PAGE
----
The former CEO of Twitter says there’s a right and a wrong way to praise your employees

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“Managing while trying to be liked is the path to ruin,” said Dick Costolo, former CEO of Twitter.
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Steve Jennings / Stringer

Everyone likes a compliment – including employees.

Dick Costolo, former CEO of Twitter, told Kim Scott and Russ Laraway of podcast Radical Candor that “one of the greatest things you can do as a leader” is to give employees “informal, in-the-moment, specific praise.”

There is, however, a right and wrong way to go about it.

In an episode called “Ruinous Empathy and Praise,” Costolo said one of the most common mistakes among managers and bosses is giving ineffective praise, or giving praise to make the person feel good, which can lead to what he calls “ruinous empathy.”

“Managing while trying to be liked is the path to ruin,” said Costolo. Along with trying to be liked, he said, the worst things a manager can do are give very generic praise, or give praise when the person didn’t do anything to deserve it.

“You can end up throwing someone under the bus if [praise] is half-baked or ill-informed,” Costolo said. He recounts a mistake he made as CEO: He praised only the tech lead, Dan, on a front-end web development team during an all-hands meeting.

Dan later emailed Costolo and asked him to let the other people on his team know that he didn’t specifically ask for credit because he didn’t want to seem like a jerk. Trying to be nice, Costolo had unknowingly created a rift between this one member of the team and the rest of the group. He then emailed the entire team, praising the group on their accomplishments on making the front end of Twitter’s website more responsive.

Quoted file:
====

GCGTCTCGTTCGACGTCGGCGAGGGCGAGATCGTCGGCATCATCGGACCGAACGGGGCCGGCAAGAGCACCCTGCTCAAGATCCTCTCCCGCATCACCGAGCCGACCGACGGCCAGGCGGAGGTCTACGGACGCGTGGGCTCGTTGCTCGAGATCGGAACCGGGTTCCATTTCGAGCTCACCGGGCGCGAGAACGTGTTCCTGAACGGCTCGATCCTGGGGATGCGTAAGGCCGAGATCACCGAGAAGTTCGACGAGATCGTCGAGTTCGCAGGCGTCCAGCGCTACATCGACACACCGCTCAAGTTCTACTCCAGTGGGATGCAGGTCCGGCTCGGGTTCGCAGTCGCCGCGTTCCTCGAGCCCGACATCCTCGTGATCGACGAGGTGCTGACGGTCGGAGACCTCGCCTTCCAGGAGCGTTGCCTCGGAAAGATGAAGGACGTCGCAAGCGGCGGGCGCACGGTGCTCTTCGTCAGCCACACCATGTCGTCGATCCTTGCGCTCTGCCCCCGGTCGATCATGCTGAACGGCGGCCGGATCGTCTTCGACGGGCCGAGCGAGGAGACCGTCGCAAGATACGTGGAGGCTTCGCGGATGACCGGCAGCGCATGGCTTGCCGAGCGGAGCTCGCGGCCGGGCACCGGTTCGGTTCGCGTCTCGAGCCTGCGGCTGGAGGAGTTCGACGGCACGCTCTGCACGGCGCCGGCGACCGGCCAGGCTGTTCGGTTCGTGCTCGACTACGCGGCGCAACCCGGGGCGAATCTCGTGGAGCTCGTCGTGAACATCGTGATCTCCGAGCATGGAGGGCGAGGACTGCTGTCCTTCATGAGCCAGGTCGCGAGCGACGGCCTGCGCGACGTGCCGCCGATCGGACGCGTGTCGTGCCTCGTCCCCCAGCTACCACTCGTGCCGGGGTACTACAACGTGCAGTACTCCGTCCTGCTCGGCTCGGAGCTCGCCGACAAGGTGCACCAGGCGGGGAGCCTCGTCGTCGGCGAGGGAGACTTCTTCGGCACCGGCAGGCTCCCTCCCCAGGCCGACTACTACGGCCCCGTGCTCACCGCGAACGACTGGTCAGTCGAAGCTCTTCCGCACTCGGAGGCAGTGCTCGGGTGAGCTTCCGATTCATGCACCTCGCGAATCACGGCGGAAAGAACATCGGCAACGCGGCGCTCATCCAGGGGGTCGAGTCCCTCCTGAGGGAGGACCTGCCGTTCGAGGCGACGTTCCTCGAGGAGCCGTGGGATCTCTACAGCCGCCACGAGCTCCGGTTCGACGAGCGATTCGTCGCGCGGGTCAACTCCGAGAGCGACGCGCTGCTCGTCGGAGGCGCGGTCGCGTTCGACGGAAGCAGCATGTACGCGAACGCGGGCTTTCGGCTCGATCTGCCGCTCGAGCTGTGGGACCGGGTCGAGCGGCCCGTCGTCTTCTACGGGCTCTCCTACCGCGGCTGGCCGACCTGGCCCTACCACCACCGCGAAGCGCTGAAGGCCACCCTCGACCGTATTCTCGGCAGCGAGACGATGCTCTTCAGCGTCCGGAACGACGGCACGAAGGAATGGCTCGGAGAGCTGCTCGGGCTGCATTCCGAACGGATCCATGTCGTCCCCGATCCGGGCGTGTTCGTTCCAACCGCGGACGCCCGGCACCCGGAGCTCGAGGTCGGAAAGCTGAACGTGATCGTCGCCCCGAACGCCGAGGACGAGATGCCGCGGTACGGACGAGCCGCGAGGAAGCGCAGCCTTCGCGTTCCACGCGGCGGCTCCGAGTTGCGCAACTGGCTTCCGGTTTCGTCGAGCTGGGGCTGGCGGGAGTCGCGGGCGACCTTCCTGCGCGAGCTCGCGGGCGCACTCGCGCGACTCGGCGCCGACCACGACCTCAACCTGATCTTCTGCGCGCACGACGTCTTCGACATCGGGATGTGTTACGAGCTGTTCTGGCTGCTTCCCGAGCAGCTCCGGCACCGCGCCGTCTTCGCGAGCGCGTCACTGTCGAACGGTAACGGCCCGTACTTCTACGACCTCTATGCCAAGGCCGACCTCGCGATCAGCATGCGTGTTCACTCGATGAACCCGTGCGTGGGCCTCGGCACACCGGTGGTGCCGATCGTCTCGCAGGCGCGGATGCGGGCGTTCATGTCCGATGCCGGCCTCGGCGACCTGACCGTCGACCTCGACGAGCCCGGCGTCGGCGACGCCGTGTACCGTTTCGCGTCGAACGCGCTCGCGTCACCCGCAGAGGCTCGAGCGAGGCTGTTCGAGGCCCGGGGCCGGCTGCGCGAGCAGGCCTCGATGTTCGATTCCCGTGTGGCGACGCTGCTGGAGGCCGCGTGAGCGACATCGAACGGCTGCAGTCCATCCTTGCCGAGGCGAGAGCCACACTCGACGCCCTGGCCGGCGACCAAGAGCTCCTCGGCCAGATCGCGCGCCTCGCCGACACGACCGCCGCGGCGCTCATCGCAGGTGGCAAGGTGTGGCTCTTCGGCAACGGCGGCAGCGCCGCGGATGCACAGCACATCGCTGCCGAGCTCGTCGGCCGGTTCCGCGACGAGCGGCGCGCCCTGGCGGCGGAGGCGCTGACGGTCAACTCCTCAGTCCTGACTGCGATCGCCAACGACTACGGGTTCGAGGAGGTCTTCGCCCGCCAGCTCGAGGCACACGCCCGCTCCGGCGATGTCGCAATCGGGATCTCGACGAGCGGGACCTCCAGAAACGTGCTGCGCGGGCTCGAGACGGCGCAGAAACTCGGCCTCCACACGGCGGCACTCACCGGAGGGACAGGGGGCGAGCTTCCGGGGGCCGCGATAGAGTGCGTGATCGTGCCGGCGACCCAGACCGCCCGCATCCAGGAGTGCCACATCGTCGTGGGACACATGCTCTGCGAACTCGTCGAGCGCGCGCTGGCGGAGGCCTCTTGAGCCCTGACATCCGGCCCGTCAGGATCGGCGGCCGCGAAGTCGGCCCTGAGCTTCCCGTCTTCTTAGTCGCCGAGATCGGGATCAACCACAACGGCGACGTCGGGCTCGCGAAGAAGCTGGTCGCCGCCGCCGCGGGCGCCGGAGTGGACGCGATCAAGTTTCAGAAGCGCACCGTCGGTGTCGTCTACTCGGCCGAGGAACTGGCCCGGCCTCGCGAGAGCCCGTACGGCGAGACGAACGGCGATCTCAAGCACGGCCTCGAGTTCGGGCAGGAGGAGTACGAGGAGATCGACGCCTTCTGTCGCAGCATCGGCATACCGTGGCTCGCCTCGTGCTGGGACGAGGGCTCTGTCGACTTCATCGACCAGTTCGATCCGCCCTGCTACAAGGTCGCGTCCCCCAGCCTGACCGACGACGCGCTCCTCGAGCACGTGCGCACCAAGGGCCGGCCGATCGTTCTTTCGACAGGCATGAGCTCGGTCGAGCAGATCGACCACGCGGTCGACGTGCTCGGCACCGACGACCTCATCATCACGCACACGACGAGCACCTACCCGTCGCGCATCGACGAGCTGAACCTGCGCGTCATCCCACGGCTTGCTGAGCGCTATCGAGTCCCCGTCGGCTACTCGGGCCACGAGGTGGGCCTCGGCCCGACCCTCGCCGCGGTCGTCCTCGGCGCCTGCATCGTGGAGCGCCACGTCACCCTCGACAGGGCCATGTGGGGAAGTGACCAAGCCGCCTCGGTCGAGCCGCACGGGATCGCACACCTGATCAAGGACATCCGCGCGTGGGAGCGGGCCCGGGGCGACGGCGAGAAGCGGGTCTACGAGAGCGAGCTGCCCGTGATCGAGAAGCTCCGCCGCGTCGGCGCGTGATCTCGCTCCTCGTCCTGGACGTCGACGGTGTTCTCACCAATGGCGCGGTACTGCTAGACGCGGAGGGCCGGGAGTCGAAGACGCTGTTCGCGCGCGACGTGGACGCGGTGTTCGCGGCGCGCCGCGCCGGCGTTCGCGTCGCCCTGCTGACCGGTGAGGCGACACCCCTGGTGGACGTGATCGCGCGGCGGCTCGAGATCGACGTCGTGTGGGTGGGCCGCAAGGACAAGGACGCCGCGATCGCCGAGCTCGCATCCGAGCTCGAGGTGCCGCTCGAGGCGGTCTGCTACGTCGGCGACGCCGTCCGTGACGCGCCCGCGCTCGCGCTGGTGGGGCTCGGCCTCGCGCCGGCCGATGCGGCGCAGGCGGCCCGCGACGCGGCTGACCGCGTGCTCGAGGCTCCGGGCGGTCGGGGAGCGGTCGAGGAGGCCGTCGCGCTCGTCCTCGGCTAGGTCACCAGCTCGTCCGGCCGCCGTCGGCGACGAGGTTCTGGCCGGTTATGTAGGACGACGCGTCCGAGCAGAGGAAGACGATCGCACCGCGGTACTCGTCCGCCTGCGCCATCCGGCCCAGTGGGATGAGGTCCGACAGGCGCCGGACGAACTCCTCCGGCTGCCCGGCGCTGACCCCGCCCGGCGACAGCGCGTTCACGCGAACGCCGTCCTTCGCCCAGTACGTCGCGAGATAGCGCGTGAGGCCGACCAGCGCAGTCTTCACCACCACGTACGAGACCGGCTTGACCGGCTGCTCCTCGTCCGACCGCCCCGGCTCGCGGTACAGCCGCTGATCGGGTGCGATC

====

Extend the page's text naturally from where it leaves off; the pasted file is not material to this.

The lesson? You have to be careful when giving informal praise or feedback. “Don’t call out one person and then say ‘everybody else.'”

So how do you do it right? Podcast co-hosts Scott and Laraway share the following tips, based on their conversation with Costolo:

1. ‘Spend just as much time preparing to praise as you do preparing to criticize.’

“It’s just as important to get the facts right with praise as it is with criticism. Take time in advance to understand the work, who did the work, and the context,” said Scott. Being specific and complete, e.g. writing down names of everyone on the team, is important, as in the example with Costolo and Dan.

2. ‘Make sure your praise clearly identifies both what was good and why it was good.’

“Set the context for folks to understand why what they did mattered at all to this business or this team, and what specific work or behavior led to what specific impact,” said Laraway. It is important to do this in preparation to giving praise. “The key is to remember that the purpose of praise is to show people what success looks like and to show the person you’re praising what you or the organization or team values, not to help someone feel good.”

3. ‘If you don’t mean it, don’t say it.’

“Don’t just hand out random ‘attaboy’ compliments,'” said Scott. ‘If it’s something you would say to your dog, it’s not good praise.”

Keeping these guidelines in mind, she encourages leaders to give praise generously.”Do remember to hand out a lot of praise that’s meaningful,” she said. “Don’t back off your good intention of giving three times as much praise as criticism.”